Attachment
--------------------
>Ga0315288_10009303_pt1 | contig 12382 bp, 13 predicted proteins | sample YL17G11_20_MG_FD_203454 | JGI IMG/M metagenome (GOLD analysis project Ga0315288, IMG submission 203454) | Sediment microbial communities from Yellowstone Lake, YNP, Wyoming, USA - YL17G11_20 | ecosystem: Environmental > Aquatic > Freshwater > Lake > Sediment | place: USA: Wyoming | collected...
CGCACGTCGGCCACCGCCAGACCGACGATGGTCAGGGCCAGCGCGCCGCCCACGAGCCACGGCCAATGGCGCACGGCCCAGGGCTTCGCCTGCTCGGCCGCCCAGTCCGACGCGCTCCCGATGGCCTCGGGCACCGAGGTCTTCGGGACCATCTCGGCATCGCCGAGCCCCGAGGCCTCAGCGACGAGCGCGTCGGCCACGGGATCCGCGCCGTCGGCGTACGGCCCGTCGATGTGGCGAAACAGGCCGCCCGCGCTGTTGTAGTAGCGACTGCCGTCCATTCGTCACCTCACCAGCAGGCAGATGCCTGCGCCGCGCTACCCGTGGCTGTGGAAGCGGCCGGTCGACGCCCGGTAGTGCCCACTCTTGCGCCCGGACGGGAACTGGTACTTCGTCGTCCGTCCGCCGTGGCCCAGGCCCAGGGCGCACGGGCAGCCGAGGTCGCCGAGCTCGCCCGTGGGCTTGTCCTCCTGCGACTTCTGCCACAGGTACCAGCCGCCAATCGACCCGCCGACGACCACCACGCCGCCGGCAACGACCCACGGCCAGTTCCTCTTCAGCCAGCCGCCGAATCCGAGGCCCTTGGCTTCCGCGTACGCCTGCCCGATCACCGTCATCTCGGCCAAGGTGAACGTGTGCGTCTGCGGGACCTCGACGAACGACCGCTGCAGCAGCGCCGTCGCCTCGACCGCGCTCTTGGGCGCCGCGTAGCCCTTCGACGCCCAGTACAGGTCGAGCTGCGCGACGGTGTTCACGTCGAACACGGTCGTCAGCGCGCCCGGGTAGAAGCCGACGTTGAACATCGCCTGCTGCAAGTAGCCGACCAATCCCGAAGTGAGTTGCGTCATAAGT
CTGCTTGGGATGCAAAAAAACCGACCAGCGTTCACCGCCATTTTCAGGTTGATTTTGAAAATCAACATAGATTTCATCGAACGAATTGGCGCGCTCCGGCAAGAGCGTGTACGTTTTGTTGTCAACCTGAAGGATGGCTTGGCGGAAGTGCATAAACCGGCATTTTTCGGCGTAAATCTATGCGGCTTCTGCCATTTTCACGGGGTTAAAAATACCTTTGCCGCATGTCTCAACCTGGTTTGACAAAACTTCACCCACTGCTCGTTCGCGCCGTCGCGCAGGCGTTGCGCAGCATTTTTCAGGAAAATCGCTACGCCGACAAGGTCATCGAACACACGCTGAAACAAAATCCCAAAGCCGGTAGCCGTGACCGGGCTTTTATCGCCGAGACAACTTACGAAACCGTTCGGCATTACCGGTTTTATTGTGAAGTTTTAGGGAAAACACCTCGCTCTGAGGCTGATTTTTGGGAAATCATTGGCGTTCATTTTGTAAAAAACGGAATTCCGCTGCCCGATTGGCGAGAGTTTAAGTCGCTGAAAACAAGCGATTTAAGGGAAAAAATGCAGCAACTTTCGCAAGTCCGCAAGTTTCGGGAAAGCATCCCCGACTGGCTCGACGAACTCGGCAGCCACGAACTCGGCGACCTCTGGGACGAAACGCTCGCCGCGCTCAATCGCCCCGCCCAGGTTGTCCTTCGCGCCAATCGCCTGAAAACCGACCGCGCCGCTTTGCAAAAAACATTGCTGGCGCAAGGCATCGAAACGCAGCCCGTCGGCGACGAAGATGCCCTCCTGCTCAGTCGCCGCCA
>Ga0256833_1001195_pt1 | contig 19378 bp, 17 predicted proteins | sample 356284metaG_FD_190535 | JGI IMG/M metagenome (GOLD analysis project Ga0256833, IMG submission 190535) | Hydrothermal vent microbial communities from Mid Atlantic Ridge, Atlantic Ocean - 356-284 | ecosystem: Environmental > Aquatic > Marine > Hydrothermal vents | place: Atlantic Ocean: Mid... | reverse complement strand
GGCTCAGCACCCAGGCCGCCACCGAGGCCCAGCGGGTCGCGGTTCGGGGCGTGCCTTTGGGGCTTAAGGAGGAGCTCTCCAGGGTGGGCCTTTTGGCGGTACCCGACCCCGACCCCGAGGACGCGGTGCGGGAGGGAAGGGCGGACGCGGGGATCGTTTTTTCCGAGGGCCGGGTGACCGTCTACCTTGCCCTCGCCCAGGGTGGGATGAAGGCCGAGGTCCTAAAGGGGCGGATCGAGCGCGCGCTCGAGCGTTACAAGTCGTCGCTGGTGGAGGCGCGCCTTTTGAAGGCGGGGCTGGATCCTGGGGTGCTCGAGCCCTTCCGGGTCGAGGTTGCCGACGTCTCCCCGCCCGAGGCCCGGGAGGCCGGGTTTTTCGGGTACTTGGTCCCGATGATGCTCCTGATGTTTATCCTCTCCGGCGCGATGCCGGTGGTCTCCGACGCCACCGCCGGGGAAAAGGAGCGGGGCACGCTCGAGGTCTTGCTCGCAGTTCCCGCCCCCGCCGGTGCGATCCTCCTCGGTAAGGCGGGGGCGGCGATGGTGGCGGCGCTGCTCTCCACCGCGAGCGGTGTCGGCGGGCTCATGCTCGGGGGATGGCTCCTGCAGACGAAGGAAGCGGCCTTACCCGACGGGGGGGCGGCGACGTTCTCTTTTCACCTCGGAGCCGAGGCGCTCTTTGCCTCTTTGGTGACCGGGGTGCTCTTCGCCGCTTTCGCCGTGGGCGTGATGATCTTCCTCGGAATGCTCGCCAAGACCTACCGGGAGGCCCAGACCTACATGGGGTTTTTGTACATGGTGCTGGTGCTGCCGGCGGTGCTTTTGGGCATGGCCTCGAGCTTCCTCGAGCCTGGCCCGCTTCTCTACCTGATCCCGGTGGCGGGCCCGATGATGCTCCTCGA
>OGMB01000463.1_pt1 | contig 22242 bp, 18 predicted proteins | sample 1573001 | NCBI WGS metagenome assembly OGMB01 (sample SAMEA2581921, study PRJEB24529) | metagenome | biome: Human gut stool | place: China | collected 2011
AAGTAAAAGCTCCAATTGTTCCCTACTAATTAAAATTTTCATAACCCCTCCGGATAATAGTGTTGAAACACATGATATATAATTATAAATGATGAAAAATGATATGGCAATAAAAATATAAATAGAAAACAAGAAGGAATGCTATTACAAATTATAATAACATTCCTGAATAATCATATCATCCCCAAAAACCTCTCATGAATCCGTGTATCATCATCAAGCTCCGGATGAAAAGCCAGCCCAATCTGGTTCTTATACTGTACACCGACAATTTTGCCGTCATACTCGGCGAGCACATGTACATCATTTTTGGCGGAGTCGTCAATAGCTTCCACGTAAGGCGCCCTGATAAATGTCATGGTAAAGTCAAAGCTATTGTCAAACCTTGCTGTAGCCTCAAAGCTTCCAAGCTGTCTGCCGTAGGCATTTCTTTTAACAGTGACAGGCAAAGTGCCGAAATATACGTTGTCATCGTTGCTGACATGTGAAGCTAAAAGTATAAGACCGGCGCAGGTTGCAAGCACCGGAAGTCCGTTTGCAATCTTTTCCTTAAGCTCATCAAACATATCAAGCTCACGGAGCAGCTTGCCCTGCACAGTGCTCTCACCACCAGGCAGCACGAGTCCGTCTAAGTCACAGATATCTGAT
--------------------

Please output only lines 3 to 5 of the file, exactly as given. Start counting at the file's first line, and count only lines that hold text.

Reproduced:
CTGCTTGGGATGCAAAAAAACCGACCAGCGTTCACCGCCATTTTCAGGTTGATTTTGAAAATCAACATAGATTTCATCGAACGAATTGGCGCGCTCCGGCAAGAGCGTGTACGTTTTGTTGTCAACCTGAAGGATGGCTTGGCGGAAGTGCATAAACCGGCATTTTTCGGCGTAAATCTATGCGGCTTCTGCCATTTTCACGGGGTTAAAAATACCTTTGCCGCATGTCTCAACCTGGTTTGACAAAACTTCACCCACTGCTCGTTCGCGCCGTCGCGCAGGCGTTGCGCAGCATTTTTCAGGAAAATCGCTACGCCGACAAGGTCATCGAACACACGCTGAAACAAAATCCCAAAGCCGGTAGCCGTGACCGGGCTTTTATCGCCGAGACAACTTACGAAACCGTTCGGCATTACCGGTTTTATTGTGAAGTTTTAGGGAAAACACCTCGCTCTGAGGCTGATTTTTGGGAAATCATTGGCGTTCATTTTGTAAAAAACGGAATTCCGCTGCCCGATTGGCGAGAGTTTAAGTCGCTGAAAACAAGCGATTTAAGGGAAAAAATGCAGCAACTTTCGCAAGTCCGCAAGTTTCGGGAAAGCATCCCCGACTGGCTCGACGAACTCGGCAGCCACGAACTCGGCGACCTCTGGGACGAAACGCTCGCCGCGCTCAATCGCCCCGCCCAGGTTGTCCTTCGCGCCAATCGCCTGAAAACCGACCGCGCCGCTTTGCAAAAAACATTGCTGGCGCAAGGCATCGAAACGCAGCCCGTCGGCGACGAAGATGCCCTCCTGCTCAGTCGCCGCCA
>Ga0256833_1001195_pt1 | contig 19378 bp, 17 predicted proteins | sample 356284metaG_FD_190535 | JGI IMG/M metagenome (GOLD analysis project Ga0256833, IMG submission 190535) | Hydrothermal vent microbial communities from Mid Atlantic Ridge, Atlantic Ocean - 356-284 | ecosystem: Environmental > Aquatic > Marine > Hydrothermal vents | place: Atlantic Ocean: Mid... | reverse complement strand
GGCTCAGCACCCAGGCCGCCACCGAGGCCCAGCGGGTCGCGGTTCGGGGCGTGCCTTTGGGGCTTAAGGAGGAGCTCTCCAGGGTGGGCCTTTTGGCGGTACCCGACCCCGACCCCGAGGACGCGGTGCGGGAGGGAAGGGCGGACGCGGGGATCGTTTTTTCCGAGGGCCGGGTGACCGTCTACCTTGCCCTCGCCCAGGGTGGGATGAAGGCCGAGGTCCTAAAGGGGCGGATCGAGCGCGCGCTCGAGCGTTACAAGTCGTCGCTGGTGGAGGCGCGCCTTTTGAAGGCGGGGCTGGATCCTGGGGTGCTCGAGCCCTTCCGGGTCGAGGTTGCCGACGTCTCCCCGCCCGAGGCCCGGGAGGCCGGGTTTTTCGGGTACTTGGTCCCGATGATGCTCCTGATGTTTATCCTCTCCGGCGCGATGCCGGTGGTCTCCGACGCCACCGCCGGGGAAAAGGAGCGGGGCACGCTCGAGGTCTTGCTCGCAGTTCCCGCCCCCGCCGGTGCGATCCTCCTCGGTAAGGCGGGGGCGGCGATGGTGGCGGCGCTGCTCTCCACCGCGAGCGGTGTCGGCGGGCTCATGCTCGGGGGATGGCTCCTGCAGACGAAGGAAGCGGCCTTACCCGACGGGGGGGCGGCGACGTTCTCTTTTCACCTCGGAGCCGAGGCGCTCTTTGCCTCTTTGGTGACCGGGGTGCTCTTCGCCGCTTTCGCCGTGGGCGTGATGATCTTCCTCGGAATGCTCGCCAAGACCTACCGGGAGGCCCAGACCTACATGGGGTTTTTGTACATGGTGCTGGTGCTGCCGGCGGTGCTTTTGGGCATGGCCTCGAGCTTCCTCGAGCCTGGCCCGCTTCTCTACCTGATCCCGGTGGCGGGCCCGATGATGCTCCTCGA